A student who is finishing her doctorate in computer science at the Polytechnic Institute of New York University has been studying the possibility of swiping the tips of her fingers to log into an iPad application she created under the guidance of her adviser, Nasir Memon. Napa Sae-Bae said that her work is still in the early stages but she hopes that in the future, finger swiping could provide a better alternative to passcodes and passwords currently in use. She and her adviser said that passwords are especially harder to type into touch-screen devices so using swiping gestures with our fingers could be a more convenient and ultimately more secure alternative.
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Kevin Bowyer, a computer scientist from the University of Notre Dame who studies biometrics has commented that the two have not yet been able to test the new application on enough people to prove that the application can distinguish individuals from among a larger population but it is quite clear from the studies made by Sae-Bae and Memon that gestures are enough to keep some intruders from entering your tablet.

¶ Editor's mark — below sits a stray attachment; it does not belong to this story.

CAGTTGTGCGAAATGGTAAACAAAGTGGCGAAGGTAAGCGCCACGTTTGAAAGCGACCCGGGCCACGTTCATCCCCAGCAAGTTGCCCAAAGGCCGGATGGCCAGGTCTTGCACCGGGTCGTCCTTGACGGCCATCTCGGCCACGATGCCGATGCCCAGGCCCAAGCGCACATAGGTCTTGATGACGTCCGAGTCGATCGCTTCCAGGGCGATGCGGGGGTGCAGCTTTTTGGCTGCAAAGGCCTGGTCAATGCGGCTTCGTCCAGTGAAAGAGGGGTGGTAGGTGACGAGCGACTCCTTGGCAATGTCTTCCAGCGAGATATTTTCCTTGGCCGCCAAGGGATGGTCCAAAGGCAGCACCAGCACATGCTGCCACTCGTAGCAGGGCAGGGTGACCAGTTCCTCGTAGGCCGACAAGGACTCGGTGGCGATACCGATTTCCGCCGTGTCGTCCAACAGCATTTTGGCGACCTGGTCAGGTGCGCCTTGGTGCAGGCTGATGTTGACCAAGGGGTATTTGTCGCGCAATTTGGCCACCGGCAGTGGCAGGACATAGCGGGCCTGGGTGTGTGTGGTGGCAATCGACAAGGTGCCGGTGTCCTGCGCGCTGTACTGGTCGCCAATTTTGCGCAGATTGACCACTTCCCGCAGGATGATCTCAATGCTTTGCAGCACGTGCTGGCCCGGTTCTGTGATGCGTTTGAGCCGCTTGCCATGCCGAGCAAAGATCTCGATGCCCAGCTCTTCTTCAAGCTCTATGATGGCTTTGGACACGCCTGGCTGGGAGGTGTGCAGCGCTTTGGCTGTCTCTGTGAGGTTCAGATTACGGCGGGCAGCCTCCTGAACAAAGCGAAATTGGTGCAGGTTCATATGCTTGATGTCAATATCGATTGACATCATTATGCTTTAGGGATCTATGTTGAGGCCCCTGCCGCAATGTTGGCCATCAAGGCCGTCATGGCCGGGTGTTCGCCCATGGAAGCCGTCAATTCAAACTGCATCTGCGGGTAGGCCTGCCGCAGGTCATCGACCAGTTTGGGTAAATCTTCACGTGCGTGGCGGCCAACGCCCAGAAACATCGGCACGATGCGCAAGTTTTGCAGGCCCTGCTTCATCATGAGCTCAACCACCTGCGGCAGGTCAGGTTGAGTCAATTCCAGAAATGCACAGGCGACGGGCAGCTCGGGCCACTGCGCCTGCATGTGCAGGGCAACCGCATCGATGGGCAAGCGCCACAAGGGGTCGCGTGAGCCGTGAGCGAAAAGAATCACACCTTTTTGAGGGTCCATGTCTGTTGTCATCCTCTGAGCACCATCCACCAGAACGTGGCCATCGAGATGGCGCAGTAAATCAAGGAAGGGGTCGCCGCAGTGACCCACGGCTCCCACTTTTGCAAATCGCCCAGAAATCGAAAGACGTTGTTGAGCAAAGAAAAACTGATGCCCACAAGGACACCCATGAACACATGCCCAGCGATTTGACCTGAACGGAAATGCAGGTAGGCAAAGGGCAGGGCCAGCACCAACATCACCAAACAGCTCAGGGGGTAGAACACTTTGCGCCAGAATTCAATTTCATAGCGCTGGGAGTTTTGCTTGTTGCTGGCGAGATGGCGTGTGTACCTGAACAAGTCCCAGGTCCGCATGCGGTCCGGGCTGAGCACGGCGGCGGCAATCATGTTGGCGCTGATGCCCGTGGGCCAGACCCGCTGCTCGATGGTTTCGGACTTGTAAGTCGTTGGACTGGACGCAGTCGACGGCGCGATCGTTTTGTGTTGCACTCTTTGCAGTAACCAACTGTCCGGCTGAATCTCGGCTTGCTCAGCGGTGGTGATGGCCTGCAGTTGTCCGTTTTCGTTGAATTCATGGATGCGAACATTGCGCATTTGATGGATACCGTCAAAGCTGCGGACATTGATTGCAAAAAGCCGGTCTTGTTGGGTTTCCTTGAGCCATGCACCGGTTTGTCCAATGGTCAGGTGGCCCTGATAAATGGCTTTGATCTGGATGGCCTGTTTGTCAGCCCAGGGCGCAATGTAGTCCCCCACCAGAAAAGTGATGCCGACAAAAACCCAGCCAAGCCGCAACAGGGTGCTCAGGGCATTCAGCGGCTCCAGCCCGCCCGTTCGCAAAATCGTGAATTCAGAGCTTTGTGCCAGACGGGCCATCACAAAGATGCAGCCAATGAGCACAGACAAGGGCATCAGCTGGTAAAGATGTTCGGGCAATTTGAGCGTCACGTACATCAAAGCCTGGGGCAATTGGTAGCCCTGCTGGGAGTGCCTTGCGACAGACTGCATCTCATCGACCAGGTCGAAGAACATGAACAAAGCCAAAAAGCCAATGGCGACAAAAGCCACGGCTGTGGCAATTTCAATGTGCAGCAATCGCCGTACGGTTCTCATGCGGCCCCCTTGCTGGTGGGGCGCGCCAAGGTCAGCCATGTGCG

The study works on the premise that there are differences in gestures made by individuals. Even if an individual tries to copy another’s gestures, there will be a distinct way in which a certain individual will pinch, swipe and turn his fingers. Sae-Bae explains that people have different distances between their fingertips, different tracks along which they pinch together their fingers and different speeds at which they swipe their fingers. Thus, an application such as the one she created can effectively distinguish the manners and gestures of the person who owns the device where the application is loaded and lock out anyone who tries to open it using hand gestures. She admits that her application requires much more work before it can be released commercially.